Perhaps the strangest Japanese aircraft model in my personal collection is this Tsukuda Hobby 'Spanker Model 2' 1/72nd scale kit of the IJN crew trainer 'Shiragiku' (白菊 - white chrysanthemum). The first kit in this odd mixed-media series was a 1/48th scale Kyofu floatplane fighter (to be reviewed in due course) but after the Shiragiku there don't seem to have been any other kits. Both kits were released in Japan in 1985.
The Shiragiku kit consists of a sheet of strong white vacform plastic with two quite sharply molded fuselage halves, an injection molded frame of grey plastic containing wings, tailplanes, cowling, cockpit floor and internal bulkheads plus a set of finely molded white metal parts for the prop, engine, exhausts, intakes, main undercarriage, tail wheel, seats, stick, pitot tube and aerial. There is also a strongly molded and sharp vacform canopy with no frame delineation whatsoever that has ambered slightly with age but is still useable. The decal sheet has options for aircraft from the Tokushima, Kôchi, Shanghai and Chintao Wings. The plastic parts appear to be of limited run technology, similar to those from Aeroclub or Pegasus.
The attractive sepia box art is by Masao Satake, the same artist who does the black series FAOW monochrome covers. The instruction sheet is of good quality, glossy paper, in Japanese and English with the best 1/72nd scale plan drawing of the Shiragiku I have ever seen. There might be other vacform kits of Shiragiku but the only injection molded kit I'm aware of is the limited run by Pavla which was reviewed here. The Shiragiku was eventually used for kamikaze special attack missions such as the Tokushima and Kochi operations. Like Tokai it was a product of the Kyushu Aeroplane Company (Kyushu Hikoki K K) and the name chosen is said to be representative of truth and loyalty.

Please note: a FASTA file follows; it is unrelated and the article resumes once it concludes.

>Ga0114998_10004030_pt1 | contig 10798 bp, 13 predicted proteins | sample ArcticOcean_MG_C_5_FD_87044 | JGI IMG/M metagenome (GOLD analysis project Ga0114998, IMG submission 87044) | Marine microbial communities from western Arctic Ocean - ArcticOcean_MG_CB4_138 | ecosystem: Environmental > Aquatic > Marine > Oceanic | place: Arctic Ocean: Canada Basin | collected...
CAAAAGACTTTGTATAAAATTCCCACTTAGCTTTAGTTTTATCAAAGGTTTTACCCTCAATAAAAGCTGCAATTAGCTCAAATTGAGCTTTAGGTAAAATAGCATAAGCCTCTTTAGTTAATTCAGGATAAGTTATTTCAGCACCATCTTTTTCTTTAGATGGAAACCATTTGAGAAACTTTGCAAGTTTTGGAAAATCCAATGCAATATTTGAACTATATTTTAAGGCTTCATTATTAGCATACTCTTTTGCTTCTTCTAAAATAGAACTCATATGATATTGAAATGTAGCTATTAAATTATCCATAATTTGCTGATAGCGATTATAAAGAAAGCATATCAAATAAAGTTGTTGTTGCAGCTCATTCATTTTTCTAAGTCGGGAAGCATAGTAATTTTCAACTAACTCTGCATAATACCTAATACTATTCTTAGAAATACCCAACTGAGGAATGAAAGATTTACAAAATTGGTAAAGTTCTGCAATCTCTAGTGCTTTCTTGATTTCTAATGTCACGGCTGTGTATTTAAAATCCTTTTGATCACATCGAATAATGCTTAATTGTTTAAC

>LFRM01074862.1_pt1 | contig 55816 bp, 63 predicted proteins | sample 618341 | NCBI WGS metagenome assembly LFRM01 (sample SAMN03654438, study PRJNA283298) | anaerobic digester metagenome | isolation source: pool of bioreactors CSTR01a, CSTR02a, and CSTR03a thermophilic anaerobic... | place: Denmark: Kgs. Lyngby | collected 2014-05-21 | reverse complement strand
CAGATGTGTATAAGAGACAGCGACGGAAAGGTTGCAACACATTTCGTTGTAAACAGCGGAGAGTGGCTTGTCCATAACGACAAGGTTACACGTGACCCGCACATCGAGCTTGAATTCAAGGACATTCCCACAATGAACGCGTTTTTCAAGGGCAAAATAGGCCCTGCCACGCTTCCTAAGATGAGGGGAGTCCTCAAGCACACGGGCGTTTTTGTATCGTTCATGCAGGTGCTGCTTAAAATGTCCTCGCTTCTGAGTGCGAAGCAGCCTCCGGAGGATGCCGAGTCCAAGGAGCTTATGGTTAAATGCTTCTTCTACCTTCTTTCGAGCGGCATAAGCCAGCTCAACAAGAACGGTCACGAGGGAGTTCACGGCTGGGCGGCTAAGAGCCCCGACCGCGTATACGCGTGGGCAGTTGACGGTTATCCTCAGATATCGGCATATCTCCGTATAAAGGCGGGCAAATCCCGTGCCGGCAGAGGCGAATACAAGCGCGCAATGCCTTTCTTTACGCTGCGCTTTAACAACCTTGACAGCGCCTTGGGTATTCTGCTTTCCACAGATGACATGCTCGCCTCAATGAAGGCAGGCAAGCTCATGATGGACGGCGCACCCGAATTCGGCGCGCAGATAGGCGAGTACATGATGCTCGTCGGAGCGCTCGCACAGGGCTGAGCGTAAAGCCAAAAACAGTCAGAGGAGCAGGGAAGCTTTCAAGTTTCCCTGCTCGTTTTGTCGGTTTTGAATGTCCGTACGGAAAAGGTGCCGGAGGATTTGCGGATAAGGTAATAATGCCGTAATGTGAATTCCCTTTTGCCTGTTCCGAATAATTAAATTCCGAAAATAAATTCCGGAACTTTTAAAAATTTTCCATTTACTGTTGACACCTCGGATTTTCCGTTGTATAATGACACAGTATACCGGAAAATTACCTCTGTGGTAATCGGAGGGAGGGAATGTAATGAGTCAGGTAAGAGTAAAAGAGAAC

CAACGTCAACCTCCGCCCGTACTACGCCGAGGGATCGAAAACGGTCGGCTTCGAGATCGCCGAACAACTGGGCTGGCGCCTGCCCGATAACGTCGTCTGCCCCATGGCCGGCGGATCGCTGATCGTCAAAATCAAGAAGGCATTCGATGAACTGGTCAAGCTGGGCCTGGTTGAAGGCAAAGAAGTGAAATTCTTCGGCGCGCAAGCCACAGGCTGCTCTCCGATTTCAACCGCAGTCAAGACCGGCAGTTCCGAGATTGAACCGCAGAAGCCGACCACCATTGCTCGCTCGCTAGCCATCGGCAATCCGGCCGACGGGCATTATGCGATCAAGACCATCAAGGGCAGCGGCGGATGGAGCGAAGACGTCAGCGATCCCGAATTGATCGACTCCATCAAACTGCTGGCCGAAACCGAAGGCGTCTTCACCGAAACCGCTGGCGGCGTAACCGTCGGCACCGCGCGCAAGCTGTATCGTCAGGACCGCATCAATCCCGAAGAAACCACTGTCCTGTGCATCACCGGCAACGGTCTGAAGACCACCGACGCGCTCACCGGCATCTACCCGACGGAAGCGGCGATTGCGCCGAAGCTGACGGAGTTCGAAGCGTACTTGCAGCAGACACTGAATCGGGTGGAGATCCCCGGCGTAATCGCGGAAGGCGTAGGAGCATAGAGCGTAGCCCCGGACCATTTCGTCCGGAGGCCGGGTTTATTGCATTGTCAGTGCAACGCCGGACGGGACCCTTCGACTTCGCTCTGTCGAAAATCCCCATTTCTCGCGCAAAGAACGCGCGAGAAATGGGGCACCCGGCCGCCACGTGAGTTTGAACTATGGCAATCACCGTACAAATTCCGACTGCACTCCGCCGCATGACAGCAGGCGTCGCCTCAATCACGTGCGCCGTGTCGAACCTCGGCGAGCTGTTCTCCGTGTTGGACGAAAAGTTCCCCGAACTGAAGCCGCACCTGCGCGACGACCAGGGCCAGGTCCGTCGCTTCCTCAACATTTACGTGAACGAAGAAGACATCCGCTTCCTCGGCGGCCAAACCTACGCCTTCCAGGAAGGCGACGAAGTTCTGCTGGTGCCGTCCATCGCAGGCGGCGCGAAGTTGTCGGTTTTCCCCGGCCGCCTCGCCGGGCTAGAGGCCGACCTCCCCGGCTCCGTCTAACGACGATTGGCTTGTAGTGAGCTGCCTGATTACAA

I bought this kit in 1985 from a pre-HLJ mail order shop in Japan - 'Hikosen' - in response to an advert in the Koku-Fan magazine and my only regret is that I didn't buy two of them. At the time I fully intended to build it - as you do. I'd still like to build it but I'm now reluctant to do so as I have never seen another one anywhere! What prompted this mixed-media approach by Tsukuda I have no idea. They are perhaps best known for releasing other manufacturers kits and for TV and sci-fi tie-in kits. For Japanese readers the advert reproduced here might offer some clue as to the thinking behind these kits. Presumably "Spanker model" was an allusion to "kit-bashing"? We are probably unlikely to see a mainstream kit of this aircraft but I guess we would need to look to Fujimi or Fine Molds for the possibility of something special.
Image credits: All © 1985 Tsukuda Hobby Co. Ltd